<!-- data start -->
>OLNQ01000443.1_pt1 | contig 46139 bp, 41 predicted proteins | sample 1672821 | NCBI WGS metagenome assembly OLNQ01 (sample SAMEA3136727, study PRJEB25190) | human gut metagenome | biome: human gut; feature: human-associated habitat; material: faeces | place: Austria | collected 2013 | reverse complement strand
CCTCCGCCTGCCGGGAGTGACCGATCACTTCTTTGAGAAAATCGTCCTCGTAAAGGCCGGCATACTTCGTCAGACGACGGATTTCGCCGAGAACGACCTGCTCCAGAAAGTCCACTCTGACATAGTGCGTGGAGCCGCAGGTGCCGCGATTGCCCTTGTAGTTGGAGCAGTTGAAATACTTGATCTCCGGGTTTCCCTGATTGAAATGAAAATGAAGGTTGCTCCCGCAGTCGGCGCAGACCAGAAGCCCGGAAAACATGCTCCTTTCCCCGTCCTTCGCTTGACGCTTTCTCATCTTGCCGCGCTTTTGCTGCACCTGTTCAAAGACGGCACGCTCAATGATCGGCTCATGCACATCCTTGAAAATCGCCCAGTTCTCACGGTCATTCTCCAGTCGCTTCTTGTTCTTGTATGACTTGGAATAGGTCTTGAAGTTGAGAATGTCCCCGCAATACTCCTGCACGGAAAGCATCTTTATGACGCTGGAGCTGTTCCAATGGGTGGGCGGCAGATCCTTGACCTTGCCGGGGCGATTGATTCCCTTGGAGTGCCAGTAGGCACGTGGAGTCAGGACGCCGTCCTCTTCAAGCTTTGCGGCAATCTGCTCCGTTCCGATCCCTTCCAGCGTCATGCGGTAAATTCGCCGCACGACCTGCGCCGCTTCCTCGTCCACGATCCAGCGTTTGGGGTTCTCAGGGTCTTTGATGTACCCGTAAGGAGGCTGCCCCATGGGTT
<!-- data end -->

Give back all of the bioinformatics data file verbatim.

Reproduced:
>OLNQ01000443.1_pt1 | contig 46139 bp, 41 predicted proteins | sample 1672821 | NCBI WGS metagenome assembly OLNQ01 (sample SAMEA3136727, study PRJEB25190) | human gut metagenome | biome: human gut; feature: human-associated habitat; material: faeces | place: Austria | collected 2013 | reverse complement strand
CCTCCGCCTGCCGGGAGTGACCGATCACTTCTTTGAGAAAATCGTCCTCGTAAAGGCCGGCATACTTCGTCAGACGACGGATTTCGCCGAGAACGACCTGCTCCAGAAAGTCCACTCTGACATAGTGCGTGGAGCCGCAGGTGCCGCGATTGCCCTTGTAGTTGGAGCAGTTGAAATACTTGATCTCCGGGTTTCCCTGATTGAAATGAAAATGAAGGTTGCTCCCGCAGTCGGCGCAGACCAGAAGCCCGGAAAACATGCTCCTTTCCCCGTCCTTCGCTTGACGCTTTCTCATCTTGCCGCGCTTTTGCTGCACCTGTTCAAAGACGGCACGCTCAATGATCGGCTCATGCACATCCTTGAAAATCGCCCAGTTCTCACGGTCATTCTCCAGTCGCTTCTTGTTCTTGTATGACTTGGAATAGGTCTTGAAGTTGAGAATGTCCCCGCAATACTCCTGCACGGAAAGCATCTTTATGACGCTGGAGCTGTTCCAATGGGTGGGCGGCAGATCCTTGACCTTGCCGGGGCGATTGATTCCCTTGGAGTGCCAGTAGGCACGTGGAGTCAGGACGCCGTCCTCTTCAAGCTTTGCGGCAATCTGCTCCGTTCCGATCCCTTCCAGCGTCATGCGGTAAATTCGCCGCACGACCTGCGCCGCTTCCTCGTCCACGATCCAGCGTTTGGGGTTCTCAGGGTCTTTGATGTACCCGTAAGGAGGCTGCCCCATGGGTT